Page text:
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Austria: Mission title defence

The team as a whole has been through what can only be called intensive preparations: training camps, individual programmes and international tournaments. But the most intensive time is still to come: seven days' World Championship in Austria. A week in which anything and everything can happen, when expectations are high, but also a week in which things might not always go to plan. A week in which preparation is not the be all and end all, and a week when how the team plays on the day will be decisive.

"Even though the preparations have been very demanding and intensive and we have had some really tough decisions to make in terms of the nominations, the time has been extremely life-enhancing for me personally. So many discussions, experiences and thoughts all geared towards packing our bags ready for the WCH, the people who have worked both in and close to the team, all things I wouldn't want to be without. And there is something else besides: I have come out of this work a stronger person and there are many things I will benefit from also later in life.
I'm already looking forward to the start, to putting our hard work into practice and also being able to enjoy - thanks to the incredible organisation and fantastic locations - a week of what will hopefully be unforgettable experiences.
Many thanks to all the people who have made all this possible, on both the sporting side and those involved in the organisation. Winfried Kronsteiner, Austrian team trainer

Winfried Kronsteiner will also be joined by thousands of Austrians in looking forward to the WCH. Media interest is bigger than ever before, the effort put into making sure that everything will be carried out in the best possible way is unrivalled in the history of the Fistball World Championship. Advance ticket sales point to incredible attendance figures - perfect conditions for this major event and the "red-white-red" (the colours of the Austrian flag) mission. However, defending the title on home ground will by no means be an easy undertaking and the pressure is mounting on the team. Pressure that the team has to cope with without being overawed so they can still go into the matches with clear heads. Austria will have to show what they are capable of as nations such as Brazil, Germany, Switzerland, Argentina and Chile are just waiting for a chance to catch the reigning World Champions of 2007 off guard and teach them a lesson to remember. Trainer Kronsteiner knows, however, that the Austrian team has great potential. He considers the team to be well prepared for almost any situation that may arise and it is not for nothing that he has nominated five attackers instead of the usual four. "We want to force our game on our opponents."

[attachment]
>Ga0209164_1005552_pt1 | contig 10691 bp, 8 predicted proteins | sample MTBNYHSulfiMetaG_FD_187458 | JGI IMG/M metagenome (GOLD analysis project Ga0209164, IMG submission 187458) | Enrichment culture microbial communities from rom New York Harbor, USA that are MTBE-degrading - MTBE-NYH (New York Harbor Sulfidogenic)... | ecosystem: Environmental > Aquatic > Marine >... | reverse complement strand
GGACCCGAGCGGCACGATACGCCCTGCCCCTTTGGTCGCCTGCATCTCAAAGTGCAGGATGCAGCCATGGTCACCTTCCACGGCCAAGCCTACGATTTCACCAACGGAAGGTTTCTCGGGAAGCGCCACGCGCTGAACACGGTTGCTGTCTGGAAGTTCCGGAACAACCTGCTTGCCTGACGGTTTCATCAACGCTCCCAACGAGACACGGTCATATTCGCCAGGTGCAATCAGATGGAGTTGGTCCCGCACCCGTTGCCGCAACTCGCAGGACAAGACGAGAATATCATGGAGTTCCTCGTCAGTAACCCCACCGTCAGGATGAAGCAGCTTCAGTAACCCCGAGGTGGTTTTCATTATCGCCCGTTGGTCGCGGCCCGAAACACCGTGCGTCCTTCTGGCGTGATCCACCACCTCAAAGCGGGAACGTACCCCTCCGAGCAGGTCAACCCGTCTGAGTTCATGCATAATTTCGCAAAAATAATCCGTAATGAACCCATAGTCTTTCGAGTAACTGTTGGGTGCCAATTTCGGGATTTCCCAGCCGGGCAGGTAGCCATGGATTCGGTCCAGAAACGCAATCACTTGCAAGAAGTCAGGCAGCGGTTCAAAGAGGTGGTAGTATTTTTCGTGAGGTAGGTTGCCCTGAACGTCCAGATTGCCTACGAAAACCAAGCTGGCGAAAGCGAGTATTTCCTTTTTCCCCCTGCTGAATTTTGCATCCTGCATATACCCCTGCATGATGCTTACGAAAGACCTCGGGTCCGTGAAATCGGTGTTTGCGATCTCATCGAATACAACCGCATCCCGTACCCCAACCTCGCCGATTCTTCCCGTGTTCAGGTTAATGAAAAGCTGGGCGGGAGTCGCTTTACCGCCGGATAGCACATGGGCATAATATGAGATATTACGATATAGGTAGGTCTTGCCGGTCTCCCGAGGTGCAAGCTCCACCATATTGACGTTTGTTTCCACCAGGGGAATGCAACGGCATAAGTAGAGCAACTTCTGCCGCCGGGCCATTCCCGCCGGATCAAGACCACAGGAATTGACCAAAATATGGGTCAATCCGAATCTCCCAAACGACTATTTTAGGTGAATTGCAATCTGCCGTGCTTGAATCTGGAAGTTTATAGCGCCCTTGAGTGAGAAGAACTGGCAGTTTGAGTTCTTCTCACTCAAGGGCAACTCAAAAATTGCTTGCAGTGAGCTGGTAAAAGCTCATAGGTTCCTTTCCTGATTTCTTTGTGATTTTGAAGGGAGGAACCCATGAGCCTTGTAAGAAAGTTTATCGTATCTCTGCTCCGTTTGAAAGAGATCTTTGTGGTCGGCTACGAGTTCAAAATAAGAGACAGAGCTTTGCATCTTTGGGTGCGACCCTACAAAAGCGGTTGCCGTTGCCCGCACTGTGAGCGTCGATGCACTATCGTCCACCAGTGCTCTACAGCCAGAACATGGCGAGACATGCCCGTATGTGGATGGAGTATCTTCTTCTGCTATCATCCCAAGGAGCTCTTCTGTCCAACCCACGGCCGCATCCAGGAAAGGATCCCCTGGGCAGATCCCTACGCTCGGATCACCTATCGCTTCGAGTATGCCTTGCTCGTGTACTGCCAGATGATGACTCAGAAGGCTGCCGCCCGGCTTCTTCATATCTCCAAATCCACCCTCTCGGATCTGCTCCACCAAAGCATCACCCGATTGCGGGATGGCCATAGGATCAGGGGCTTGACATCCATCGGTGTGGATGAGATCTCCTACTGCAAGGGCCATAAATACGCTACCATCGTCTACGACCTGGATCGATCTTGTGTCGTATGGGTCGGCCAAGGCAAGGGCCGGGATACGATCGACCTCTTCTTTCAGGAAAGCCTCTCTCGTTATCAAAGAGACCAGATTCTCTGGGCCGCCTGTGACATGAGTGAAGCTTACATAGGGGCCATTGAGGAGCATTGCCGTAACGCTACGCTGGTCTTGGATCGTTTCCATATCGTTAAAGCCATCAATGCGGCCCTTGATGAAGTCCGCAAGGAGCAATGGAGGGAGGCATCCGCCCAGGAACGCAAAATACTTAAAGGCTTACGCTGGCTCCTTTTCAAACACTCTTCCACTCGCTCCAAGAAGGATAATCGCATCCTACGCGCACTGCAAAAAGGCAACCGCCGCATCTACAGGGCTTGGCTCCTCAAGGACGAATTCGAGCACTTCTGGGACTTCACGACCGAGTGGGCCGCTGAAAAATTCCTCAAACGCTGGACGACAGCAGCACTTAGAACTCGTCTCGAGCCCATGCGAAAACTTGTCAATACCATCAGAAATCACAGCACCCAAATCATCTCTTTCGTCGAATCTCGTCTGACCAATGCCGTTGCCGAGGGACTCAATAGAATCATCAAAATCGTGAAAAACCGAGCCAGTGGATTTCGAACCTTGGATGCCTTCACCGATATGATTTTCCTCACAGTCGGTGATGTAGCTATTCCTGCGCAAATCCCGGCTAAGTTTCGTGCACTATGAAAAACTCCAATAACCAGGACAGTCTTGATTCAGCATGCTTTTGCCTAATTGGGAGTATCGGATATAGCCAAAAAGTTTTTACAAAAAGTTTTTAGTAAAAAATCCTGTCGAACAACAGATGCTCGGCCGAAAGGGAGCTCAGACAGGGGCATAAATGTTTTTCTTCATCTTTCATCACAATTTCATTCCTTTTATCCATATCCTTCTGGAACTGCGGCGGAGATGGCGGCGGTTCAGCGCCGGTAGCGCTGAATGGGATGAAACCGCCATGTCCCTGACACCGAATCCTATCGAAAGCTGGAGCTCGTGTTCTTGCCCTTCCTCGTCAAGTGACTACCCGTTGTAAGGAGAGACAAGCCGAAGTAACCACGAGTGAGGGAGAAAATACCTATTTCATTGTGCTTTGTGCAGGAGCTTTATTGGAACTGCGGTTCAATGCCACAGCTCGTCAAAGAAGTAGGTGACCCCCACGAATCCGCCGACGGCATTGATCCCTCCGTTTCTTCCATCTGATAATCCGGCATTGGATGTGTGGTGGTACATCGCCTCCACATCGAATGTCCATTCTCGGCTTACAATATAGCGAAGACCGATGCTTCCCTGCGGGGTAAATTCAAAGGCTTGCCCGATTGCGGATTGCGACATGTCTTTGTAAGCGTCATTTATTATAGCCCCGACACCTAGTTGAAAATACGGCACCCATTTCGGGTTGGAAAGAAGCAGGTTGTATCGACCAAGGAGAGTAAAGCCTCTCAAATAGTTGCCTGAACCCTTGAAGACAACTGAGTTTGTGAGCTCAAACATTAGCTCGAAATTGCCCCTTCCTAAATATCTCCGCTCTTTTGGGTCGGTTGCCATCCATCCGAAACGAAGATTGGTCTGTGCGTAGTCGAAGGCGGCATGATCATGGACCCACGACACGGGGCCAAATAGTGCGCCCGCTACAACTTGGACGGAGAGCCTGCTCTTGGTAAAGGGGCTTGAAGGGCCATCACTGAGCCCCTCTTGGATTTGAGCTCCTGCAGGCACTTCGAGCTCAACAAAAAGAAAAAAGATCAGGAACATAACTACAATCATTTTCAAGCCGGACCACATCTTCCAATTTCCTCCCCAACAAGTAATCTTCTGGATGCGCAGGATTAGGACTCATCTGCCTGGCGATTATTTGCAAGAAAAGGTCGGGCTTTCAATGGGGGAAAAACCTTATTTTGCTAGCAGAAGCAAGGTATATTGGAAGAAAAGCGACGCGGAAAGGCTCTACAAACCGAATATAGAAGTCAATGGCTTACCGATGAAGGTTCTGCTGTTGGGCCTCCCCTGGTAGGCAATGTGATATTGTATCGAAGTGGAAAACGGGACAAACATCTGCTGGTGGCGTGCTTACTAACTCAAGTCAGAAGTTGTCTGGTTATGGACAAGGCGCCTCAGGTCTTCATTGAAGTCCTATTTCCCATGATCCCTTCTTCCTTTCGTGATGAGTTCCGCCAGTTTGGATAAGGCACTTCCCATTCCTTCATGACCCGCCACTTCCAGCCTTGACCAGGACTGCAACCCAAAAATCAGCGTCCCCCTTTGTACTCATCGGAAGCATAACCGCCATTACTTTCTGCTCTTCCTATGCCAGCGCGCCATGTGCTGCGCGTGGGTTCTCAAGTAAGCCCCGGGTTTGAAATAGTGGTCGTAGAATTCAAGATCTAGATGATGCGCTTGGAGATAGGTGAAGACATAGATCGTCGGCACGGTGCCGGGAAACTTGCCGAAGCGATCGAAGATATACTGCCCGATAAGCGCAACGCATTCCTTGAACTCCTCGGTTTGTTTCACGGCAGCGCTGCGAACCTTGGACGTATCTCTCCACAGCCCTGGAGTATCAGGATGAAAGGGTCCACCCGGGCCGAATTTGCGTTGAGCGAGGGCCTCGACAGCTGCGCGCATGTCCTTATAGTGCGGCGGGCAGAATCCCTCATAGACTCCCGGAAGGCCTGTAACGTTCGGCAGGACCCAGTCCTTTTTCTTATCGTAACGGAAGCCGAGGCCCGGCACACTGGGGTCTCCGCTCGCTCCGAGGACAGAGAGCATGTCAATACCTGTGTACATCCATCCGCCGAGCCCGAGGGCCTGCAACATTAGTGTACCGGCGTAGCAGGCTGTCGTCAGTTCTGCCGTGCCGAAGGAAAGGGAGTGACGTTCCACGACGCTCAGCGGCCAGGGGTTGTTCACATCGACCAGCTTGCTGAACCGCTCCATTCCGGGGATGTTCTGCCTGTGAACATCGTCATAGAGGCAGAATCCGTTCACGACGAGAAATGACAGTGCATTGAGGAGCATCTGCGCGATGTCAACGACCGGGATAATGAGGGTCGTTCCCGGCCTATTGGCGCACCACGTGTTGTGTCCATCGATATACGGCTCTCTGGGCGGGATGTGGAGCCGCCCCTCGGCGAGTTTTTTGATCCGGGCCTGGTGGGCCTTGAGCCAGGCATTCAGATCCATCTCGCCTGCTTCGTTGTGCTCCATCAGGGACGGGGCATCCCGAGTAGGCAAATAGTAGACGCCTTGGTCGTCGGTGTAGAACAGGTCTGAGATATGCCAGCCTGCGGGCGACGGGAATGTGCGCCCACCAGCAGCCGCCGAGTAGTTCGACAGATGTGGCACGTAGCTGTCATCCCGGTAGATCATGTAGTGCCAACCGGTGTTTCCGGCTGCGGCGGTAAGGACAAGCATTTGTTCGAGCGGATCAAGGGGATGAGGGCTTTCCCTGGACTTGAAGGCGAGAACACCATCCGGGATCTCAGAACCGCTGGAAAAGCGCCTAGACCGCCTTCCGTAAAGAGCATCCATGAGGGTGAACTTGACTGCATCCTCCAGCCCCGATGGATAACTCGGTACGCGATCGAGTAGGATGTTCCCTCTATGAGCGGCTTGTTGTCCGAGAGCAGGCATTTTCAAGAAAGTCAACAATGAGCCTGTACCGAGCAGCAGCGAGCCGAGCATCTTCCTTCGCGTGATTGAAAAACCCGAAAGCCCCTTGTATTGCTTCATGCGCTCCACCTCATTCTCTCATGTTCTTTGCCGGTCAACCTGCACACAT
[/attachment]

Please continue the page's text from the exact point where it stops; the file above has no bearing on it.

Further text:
It has been a long, hard and very intensive time of preparation the Austrians have been through. Over two months of the last year has been spent together in team training camps, hours have been invested in the players' individual physical fitness, international matches have been played and finally the squad was reduced from 25 to 10 players. 10 men who are now fully prepared for the World Championship, who will make every effort to make fistball spectacular and fight for gold at the same time.

And these are the 10 Austrian hopefuls:

Jean Andrioli, new Austrian citizen with an attack repertoire that ranges from brute force to a remarkable angle strike, unites Brazilian flair and Austrian preparation.

Dietmar Weiss, the cannon among the Austrian Attackers. His powerful 25m strikes often drive the opponent's defence to the point of despair.

Martin Weiss, family man, house-builder and team stalwart. Having already taken part in four World Championships he is certainly not lacking in experience.

Michael Feichtenschlager, the fastest shoulder in the land with the tiger tattoo. With peak speeds of up to 140 km/h he literally fires the ball to his opponents.

Klemens Kronsteiner, fistballer through and through, all-rounder and team player. Whether it's attack, set or defence, he works with absolute perfection to support his team.

Siegfried Simon, aka "The Gato", is the systematic setter in the Austrian team. Guaranteed perfection combined with spectacular defence reactions are his hallmark.

Karl Rick, oldest player in the team and guarantee for stable defence. There is hardly an attack he cannot defuse with impressive ease.

Christian Leitner, aka Schoko, controls actions and build-up from defence to attack.

Stefan Winterleitner, the young rookie who knows no fear. Takes opponents' breath away with extraordinary defensive moves.

Benjamin Eglseer, young father and genuine Kremser. Stands out through calm defending, reliable setting and sheer ambition.

Team Austria